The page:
Miami Beach Parking Garages
The City of Miami Beach opens its municipal parking garages for residential parking free of charge, during a state of emergency. Availability is on a first-come basis with City vehicles taking a priority. The elevators will not be operational. Parking will resume normal operations once the city has been declared safe or a reoccupation has been granted. Make sure to remove your vehicle from the garage to avoid charges. For more information, call the Parking Department at 305.673.7505.
There are no hurricane shelters in Miami Beach or the coastal communities. The American Red Cross in coordination with other agencies operate shelters for evacuees at mainland schools and other facilities as deemed necessary during an evacuation. The locations are not pre-determined. A list of shelters will be made available through the Miami-Dade County Emergency Operation Center as soon as they become available. Shelter announcements will be made available on MBTV-77, online at www.miamibeachfl.gov or by calling 311. The shelters are not intended to be temporary housing. After a disaster, assessments will be made with local emergency managers as to continued and other shelter needs.
Hurricane Evacuation Bus Stops
The City of Miami Beach will begin evacuation procedures as soon as there is an evacuation order from the state and county. If you have not made prior arrangements to stay somewhere off of the island, the City urges residents to go to a Red Cross hurricane shelter. Miami-Dade Transit buses will provide free transportation to the mainland shelters from 21 locations in Miami Beach. Buses that will transport people for hurricane evacuations will have a special notice on the front of the bus where the route information is displayed. Remember that pets are not allowed to go to general population shelters (see Pet Evacuation Shelters, page 4) and therefore will not be allowed on the bus. Buses run continuous routes until Tropical Storm force winds arrive.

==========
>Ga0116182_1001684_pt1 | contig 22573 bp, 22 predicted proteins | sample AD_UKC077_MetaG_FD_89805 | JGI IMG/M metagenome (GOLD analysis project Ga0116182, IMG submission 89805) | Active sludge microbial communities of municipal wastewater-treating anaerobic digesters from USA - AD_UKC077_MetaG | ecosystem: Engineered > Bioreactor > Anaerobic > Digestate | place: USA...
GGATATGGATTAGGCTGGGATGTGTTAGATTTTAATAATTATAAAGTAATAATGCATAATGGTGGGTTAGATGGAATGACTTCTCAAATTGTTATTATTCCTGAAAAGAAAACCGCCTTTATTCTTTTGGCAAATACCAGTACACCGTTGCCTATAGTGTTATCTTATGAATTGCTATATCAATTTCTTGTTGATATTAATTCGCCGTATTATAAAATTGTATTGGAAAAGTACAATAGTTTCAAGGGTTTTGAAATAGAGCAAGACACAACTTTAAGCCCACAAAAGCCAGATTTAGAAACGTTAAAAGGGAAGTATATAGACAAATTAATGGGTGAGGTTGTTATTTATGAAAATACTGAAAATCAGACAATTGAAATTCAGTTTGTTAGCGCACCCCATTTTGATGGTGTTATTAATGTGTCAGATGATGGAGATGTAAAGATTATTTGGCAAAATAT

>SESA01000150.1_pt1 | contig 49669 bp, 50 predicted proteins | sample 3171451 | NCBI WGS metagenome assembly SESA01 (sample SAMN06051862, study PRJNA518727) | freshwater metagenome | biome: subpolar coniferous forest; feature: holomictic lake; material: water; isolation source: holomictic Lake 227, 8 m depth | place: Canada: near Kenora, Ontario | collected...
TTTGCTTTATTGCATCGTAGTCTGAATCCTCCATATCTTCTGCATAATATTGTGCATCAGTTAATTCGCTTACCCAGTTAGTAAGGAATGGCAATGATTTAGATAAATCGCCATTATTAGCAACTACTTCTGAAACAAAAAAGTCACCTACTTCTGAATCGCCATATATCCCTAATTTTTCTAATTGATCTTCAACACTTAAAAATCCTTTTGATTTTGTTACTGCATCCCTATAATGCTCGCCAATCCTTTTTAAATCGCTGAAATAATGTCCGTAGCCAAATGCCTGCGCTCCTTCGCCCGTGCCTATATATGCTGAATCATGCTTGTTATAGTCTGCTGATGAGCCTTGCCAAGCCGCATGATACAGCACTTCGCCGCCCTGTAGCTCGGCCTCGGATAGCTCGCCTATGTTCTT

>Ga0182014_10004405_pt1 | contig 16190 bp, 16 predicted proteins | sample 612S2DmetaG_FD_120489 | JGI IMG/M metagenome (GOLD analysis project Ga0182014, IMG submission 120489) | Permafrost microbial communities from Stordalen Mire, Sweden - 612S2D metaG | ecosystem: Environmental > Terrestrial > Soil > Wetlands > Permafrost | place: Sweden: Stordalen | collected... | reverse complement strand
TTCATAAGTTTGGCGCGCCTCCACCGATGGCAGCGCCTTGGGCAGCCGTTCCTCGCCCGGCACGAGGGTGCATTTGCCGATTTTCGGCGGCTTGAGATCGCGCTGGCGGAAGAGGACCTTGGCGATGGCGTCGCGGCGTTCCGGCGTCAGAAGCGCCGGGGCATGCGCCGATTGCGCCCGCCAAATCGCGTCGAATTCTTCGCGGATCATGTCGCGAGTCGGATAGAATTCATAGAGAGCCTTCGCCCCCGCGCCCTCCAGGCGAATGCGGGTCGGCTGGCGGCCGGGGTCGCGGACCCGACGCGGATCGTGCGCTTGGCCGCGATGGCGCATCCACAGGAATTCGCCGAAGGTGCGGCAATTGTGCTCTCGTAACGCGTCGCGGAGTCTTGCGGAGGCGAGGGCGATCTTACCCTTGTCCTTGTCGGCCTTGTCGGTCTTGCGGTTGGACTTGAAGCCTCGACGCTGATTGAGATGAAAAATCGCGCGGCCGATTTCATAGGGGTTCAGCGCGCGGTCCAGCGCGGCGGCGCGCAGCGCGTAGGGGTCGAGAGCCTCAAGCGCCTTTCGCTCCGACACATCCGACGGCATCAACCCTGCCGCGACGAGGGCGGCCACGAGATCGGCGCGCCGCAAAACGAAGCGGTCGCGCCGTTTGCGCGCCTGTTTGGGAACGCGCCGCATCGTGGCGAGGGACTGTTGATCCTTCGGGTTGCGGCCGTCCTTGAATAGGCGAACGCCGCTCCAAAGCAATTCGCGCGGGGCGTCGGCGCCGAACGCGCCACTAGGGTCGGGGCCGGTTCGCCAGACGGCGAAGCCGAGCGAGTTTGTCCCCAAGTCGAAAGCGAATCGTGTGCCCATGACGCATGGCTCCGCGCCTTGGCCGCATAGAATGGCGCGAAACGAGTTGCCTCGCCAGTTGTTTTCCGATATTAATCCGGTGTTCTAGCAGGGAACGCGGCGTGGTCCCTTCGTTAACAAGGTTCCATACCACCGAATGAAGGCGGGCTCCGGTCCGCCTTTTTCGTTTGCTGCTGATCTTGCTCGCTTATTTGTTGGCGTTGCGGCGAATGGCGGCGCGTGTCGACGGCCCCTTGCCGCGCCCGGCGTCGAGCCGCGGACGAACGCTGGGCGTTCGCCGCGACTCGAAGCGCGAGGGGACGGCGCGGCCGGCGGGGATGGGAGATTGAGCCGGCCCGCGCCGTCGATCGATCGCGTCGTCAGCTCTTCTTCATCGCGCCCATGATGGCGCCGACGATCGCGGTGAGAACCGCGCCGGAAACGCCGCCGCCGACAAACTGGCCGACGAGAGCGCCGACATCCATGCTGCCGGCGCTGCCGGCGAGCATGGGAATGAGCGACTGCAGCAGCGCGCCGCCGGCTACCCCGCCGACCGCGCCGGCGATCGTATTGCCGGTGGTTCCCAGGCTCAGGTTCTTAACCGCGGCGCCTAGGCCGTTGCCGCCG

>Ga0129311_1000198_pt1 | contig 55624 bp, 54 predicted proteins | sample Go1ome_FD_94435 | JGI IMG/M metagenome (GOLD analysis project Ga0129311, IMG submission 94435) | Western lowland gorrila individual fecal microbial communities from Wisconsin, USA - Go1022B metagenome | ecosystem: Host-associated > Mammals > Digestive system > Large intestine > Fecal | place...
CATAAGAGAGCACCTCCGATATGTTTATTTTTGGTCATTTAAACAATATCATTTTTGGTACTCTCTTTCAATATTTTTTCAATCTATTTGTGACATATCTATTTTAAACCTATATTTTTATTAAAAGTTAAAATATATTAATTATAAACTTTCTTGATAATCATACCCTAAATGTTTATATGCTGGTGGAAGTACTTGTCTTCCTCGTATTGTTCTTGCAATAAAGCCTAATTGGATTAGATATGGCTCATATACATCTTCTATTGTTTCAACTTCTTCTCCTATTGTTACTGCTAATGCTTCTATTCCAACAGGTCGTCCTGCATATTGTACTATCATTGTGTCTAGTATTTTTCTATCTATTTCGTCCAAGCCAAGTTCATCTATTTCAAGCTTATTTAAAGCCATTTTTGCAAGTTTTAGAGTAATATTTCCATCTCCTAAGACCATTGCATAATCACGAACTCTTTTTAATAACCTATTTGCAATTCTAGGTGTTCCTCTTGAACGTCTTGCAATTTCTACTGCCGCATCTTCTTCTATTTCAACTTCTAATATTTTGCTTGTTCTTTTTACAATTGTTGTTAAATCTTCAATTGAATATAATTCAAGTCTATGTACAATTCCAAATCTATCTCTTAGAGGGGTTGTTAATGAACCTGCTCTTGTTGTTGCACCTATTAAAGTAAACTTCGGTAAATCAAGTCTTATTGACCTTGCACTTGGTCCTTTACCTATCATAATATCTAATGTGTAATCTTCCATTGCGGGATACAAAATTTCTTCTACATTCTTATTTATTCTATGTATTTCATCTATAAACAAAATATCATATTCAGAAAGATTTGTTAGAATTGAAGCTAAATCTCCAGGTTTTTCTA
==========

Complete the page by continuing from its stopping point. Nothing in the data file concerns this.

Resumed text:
These are NOT HURRICANE SHELTERS, only Miami-Dade Transit bus pick-up locations to shelters. Look for the hurricane evacuation signs that are placed at the following addresses:
SOUTH BEACHRebecca Towers, 150 Alton Road
Ocean Point Condominium, 345 Ocean Drive
CouncilTowersSouth, 533 Collins Avenue
South Shore Community Center, 833 6th Street
Federation Towers, 757 West Avenue
South Beach Alternative School, 920 Alton Road
Ocean Front Auditorium, 1001 Ocean Drive
Alton Towers Condominium, 14th Street & Alton
Road Ida Fisher Community School, 1424 Drexel Avenue
Euclid Gardens Condominium, 1575 Drexel Avenue
Miami Beach City Hall, 1700 Convention Center Drive
Mesivta High School, 1965 Alton Road
MIDDLE BEACHMiami Beach Golf Club, 2301 Alton Road
Scott Rakow Youth Center, 2600 Sheridan Avenue
Collins Avenue & 29th Street
Crown Hotel, 4041 Collins Avenue
Temple Beth Shalom, 4144 Chase Avenue
NORTH BEACHSherry Frontenac Hotel, 6565 Collins Avenue
Collins Avenue & 65th St.
Collins Avenue & 76th St.
Collins Avenue & 81st St.
Normandy Pool, 7030 Trouville Esplanade
71st Street & Rue Versailles
North Shore Park, 72nd Street & Byron Avenue